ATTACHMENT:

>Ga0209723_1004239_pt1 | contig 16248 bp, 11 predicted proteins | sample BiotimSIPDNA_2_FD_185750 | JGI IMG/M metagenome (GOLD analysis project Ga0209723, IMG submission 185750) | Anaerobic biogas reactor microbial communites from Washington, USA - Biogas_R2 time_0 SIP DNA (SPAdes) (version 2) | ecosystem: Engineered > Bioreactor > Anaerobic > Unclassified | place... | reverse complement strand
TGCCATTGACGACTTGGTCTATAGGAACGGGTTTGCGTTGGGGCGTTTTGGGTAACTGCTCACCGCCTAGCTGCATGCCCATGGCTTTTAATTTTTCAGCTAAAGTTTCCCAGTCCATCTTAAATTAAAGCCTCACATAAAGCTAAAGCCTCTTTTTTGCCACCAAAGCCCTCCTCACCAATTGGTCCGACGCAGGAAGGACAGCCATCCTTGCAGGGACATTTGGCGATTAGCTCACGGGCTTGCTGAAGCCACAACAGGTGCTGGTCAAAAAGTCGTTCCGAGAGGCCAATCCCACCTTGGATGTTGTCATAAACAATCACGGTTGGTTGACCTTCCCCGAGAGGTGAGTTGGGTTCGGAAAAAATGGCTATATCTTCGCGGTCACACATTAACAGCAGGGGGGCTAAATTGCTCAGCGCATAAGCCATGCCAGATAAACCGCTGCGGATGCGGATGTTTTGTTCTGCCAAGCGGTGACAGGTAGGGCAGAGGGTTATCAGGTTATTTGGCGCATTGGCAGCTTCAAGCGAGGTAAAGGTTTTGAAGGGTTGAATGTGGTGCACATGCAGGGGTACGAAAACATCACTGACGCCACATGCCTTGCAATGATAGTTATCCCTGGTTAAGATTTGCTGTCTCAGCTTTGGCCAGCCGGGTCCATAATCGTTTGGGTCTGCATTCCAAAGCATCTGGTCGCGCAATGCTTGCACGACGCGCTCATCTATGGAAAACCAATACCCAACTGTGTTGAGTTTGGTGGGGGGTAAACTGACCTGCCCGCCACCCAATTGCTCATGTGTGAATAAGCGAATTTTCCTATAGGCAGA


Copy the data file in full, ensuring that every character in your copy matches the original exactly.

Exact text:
>Ga0209723_1004239_pt1 | contig 16248 bp, 11 predicted proteins | sample BiotimSIPDNA_2_FD_185750 | JGI IMG/M metagenome (GOLD analysis project Ga0209723, IMG submission 185750) | Anaerobic biogas reactor microbial communites from Washington, USA - Biogas_R2 time_0 SIP DNA (SPAdes) (version 2) | ecosystem: Engineered > Bioreactor > Anaerobic > Unclassified | place... | reverse complement strand
TGCCATTGACGACTTGGTCTATAGGAACGGGTTTGCGTTGGGGCGTTTTGGGTAACTGCTCACCGCCTAGCTGCATGCCCATGGCTTTTAATTTTTCAGCTAAAGTTTCCCAGTCCATCTTAAATTAAAGCCTCACATAAAGCTAAAGCCTCTTTTTTGCCACCAAAGCCCTCCTCACCAATTGGTCCGACGCAGGAAGGACAGCCATCCTTGCAGGGACATTTGGCGATTAGCTCACGGGCTTGCTGAAGCCACAACAGGTGCTGGTCAAAAAGTCGTTCCGAGAGGCCAATCCCACCTTGGATGTTGTCATAAACAATCACGGTTGGTTGACCTTCCCCGAGAGGTGAGTTGGGTTCGGAAAAAATGGCTATATCTTCGCGGTCACACATTAACAGCAGGGGGGCTAAATTGCTCAGCGCATAAGCCATGCCAGATAAACCGCTGCGGATGCGGATGTTTTGTTCTGCCAAGCGGTGACAGGTAGGGCAGAGGGTTATCAGGTTATTTGGCGCATTGGCAGCTTCAAGCGAGGTAAAGGTTTTGAAGGGTTGAATGTGGTGCACATGCAGGGGTACGAAAACATCACTGACGCCACATGCCTTGCAATGATAGTTATCCCTGGTTAAGATTTGCTGTCTCAGCTTTGGCCAGCCGGGTCCATAATCGTTTGGGTCTGCATTCCAAAGCATCTGGTCGCGCAATGCTTGCACGACGCGCTCATCTATGGAAAACCAATACCCAACTGTGTTGAGTTTGGTGGGGGGTAAACTGACCTGCCCGCCACCCAATTGCTCATGTGTGAATAAGCGAATTTTCCTATAGGCAGA